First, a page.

Wednesday, May 7, 2014
Anthony R. La Ratta and Melissa B. Osorio (Archer & Greiner, P.C.) recently published an article entitled, What’s in a Name?: Writings Intended as Wills, 28 Prob. & Prop. 47 (May/June 2014). Provided below is the introduction:
What is a will, but the sum of its formalities? By some other name, would it be so valid? In recent years, the definition of the term “will” has changed dramatically. The type of writing necessary to create a valid will is evolving, and courts are moving away from adherence to strict compliance. Probate courts across the country, faced with everything from DVDs to post-it-notes, are admitting to probate these nontraditional “documents” as writings intended as wills.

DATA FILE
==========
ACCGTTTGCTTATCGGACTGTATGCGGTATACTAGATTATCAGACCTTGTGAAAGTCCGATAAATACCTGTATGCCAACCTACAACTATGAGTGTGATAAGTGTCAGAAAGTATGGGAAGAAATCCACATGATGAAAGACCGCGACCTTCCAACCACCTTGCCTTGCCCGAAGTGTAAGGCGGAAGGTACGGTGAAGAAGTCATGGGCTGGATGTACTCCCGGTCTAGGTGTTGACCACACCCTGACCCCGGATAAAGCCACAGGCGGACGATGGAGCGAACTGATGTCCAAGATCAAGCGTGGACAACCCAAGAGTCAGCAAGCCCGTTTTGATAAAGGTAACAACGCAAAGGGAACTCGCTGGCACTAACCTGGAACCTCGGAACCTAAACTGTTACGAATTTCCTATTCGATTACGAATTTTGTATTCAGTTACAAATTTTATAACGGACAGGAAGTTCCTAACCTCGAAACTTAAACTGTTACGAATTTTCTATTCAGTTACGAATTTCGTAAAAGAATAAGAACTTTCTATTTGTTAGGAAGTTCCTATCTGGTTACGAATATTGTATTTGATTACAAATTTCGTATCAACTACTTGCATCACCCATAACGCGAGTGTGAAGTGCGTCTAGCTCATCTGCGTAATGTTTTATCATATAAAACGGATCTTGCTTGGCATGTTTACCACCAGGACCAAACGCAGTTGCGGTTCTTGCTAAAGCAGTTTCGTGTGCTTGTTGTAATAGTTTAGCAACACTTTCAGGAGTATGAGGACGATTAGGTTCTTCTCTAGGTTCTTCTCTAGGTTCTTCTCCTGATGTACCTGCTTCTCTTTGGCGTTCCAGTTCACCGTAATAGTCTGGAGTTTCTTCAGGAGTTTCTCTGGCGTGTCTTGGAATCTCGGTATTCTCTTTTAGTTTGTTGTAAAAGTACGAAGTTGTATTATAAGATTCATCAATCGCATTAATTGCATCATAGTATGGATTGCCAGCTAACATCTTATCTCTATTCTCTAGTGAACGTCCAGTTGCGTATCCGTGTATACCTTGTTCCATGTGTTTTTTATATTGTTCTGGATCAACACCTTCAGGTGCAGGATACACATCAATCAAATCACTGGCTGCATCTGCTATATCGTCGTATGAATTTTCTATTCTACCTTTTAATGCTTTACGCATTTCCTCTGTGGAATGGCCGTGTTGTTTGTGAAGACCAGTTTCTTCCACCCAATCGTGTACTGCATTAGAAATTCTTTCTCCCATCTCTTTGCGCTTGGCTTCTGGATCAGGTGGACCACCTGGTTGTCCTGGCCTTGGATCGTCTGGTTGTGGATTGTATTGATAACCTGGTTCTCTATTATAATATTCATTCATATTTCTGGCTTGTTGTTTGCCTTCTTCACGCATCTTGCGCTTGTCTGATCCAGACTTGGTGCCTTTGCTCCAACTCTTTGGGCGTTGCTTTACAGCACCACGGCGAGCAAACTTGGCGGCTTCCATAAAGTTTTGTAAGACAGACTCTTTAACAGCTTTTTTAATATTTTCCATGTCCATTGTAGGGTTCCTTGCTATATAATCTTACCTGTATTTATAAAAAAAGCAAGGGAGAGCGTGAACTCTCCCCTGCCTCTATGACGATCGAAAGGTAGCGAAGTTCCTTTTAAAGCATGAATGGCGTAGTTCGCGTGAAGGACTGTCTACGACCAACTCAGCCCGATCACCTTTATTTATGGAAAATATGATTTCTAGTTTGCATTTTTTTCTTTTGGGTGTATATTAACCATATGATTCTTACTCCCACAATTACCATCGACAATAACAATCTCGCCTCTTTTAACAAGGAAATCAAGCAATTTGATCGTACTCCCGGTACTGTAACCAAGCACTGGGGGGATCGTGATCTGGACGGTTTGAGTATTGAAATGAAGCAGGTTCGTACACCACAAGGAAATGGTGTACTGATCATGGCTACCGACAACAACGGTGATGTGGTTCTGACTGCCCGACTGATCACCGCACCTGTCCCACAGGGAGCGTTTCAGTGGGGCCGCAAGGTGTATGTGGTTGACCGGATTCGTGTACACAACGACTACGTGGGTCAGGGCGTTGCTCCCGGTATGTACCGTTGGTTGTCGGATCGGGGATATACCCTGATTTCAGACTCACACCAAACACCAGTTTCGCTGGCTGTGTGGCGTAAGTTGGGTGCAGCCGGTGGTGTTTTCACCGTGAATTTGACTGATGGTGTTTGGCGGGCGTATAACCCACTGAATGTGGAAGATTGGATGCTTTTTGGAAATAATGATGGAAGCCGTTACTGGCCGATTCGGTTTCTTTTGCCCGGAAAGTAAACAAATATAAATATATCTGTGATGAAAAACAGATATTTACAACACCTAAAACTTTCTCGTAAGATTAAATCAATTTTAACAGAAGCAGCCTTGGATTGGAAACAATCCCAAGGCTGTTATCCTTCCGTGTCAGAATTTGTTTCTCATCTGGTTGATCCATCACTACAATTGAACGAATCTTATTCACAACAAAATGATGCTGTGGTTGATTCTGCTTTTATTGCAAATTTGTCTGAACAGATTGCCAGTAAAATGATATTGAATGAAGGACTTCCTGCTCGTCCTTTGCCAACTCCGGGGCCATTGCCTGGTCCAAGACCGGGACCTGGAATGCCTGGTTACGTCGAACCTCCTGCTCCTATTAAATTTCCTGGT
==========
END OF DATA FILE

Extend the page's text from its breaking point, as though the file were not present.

This trend away from strict formalities has developed in large part by the adoption of section 2-503 of the Uniform Probate Code in 1990. The UPC was originally promulgated in 1969 (last amended and revised in 2010). See Unif. Probate Code, Prefatory Note at 24 (amended 2010). Historically, the execution of a valid will required strict compliance with certain statutory formalities. With the adoption of UPC Section 2-503, however, there is now a statutorily created exception for writings that contain harmless execution errors or mistaken terms. Roger W. Andersen, Understanding Trust and Estates 56-57 (LexisNexis, 4th ed. 2009). This doctrine is known by various names, including, but not limited to, “dispensing power,” “excused non-compliance,” and most commonly, “harmless error.” Id. The adoption of the harmless error doctrine is changing the landscape of estate litigation and bringing new meaning to the term “last will and testament.”